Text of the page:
Model for Measuring Wastage of Antivirals

An antiviral is considered wasted if it does not help protect any susceptible person (reduce his/her vulnerability) or help prevent any infectious person from spreading (reduce his/her infectivity). An antiviral that is applied to person A through a hospital is never considered wasted since A gets it only if A is diagnosed; so it always helps prevent A from spreading.

An antiviral applied to a susceptible person A through the market is not considered wasted if either of the following is true during the effective days [t, t + D): (i) A becomes infectious during the effective days; or (ii) A has a contact who is in an infectious state during the effective days. Note that t is the day the antiviral is applied to A, and D is the length of the application. In our study we assume D = 10 days.

Multi-theory Multi-layer Model

Individual behavior, social network, and disease prevalence are highly interconnected and constantly feedback into each other. Without a detailed individual-based behavioral model, a social contact network, and a disease propagation model, interactions and feedbacks within and between components cannot be studied. This research builds a multi-layer representation of a multi-theory modeling environment, as shown in Fig. 2, to understand the continuously evolving dynamics among components48,49,50.

Figure 2
figure 2

Multi-layer representation of multi-theory modeling environment. It shows how different network layers are influenced by behavioral adaptation. As disease propagation triggers household isolation and antiviral purchase, the price of the antiviral is impacted, the social contact network connectivity is affected, and consequently the opportunities for disease transmission are reduced.

The schematic in Fig. 3 shows the feedback loop between these components and the direction of influence.

  • Epidemic dynamics individual behavior. Disease prevalence makes individuals apply “stay-home” measure and/or buy antiviral drugs from the market.

  • Individual behavior social network. “Stay-home” intervention removes edges in the social contact network and hence reduces its connectivity.

  • Social network epidemic dynamics. Reduced connectivity of the social contact network reduces pathways to transmission which in turn affect the epidemic dynamics.

  • Individual behavior epidemic dynamics. Antivirals taken by individuals lower their vulnerability to the disease and their infectivity to other people, which in turn affect the disease prevalence, which in turn affect the demand for antivirals.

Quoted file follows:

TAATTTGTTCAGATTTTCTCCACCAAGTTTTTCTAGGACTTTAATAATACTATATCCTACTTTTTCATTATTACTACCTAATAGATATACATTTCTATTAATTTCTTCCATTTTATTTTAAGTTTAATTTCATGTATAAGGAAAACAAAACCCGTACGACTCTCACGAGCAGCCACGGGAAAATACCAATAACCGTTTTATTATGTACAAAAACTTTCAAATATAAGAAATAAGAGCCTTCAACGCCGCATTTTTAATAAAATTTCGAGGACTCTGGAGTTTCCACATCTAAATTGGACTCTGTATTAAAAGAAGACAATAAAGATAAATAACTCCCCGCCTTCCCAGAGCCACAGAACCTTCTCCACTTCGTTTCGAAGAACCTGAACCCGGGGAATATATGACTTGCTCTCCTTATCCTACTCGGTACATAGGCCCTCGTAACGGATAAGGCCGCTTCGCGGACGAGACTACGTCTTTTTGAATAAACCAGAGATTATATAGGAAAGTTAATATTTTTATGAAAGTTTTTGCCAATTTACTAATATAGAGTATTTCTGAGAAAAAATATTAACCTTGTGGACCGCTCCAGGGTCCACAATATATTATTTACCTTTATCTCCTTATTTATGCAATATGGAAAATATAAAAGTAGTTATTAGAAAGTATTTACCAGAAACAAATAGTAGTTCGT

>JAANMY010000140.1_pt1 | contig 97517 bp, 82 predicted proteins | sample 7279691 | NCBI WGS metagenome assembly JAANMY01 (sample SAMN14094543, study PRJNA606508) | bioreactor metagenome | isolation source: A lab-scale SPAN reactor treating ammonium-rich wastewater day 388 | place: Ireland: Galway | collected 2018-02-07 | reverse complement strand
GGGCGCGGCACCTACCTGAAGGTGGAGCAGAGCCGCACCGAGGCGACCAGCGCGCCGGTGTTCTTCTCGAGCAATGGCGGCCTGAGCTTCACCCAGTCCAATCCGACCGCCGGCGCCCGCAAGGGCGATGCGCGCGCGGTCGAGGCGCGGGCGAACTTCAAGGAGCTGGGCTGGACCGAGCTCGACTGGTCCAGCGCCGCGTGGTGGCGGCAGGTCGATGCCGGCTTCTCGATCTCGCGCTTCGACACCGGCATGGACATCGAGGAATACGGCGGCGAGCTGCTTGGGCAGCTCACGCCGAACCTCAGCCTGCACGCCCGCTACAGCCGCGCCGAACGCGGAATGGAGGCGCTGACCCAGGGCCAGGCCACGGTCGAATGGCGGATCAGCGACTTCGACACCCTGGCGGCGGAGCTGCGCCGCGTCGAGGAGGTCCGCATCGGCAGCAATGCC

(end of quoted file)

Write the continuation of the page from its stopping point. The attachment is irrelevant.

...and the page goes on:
Figure 3
figure 3

Feedback loop between epidemic dynamics, social network, and individual behavior. It shows how disease prevalence affects individual behavior, which in turn affects the social network, the market stockpile, and the market price, which in turn affect the disease prevalence.

Simulation Setup

This section describes our experimental and simulation setup. The simulation tool, data, and parameters are described below in detail.

Simulation Tool

We use an individual based, discrete time simulator called EpiFast51 for simulating disease propagation on large social contact networks. It uses a parallel algorithm, which enables scaling on distributed memory systems. It is implemented in C++/MPI and is scalable to millions of agents. EpiFast belongs to a new emerging class of models called network-based epidemiological models that use a detailed representation of social contact networks; such a representation is crucial for studying questions related to the role of individual behavior and public policies. This highly disaggregated, agent based model can represent each interaction between individuals and hence study critical pathways of disease transmission. Disaggregate models require neither partitions of the population nor assumptions about large scale regularity of interactions. See31,32,34,52,53 for results and discussions on this topic.

Experimental Setting

We assume that a limited supply of antivirals is available to cover about 10% of the population in each of the two regions5. This amounts to 15,000 units of antivirals in NRV and 400,000 in WDC. Each region’s stockpile is divided between the market and hospitals. The hospital stockpile is available for treating the diagnosed but the diagnosed have a compliance probability of 0.50, i.e. only half of the people will take the prescribed antivirals. The market stockpile is available for purchase to anyone who can afford it and can be used for either prevention or treatment.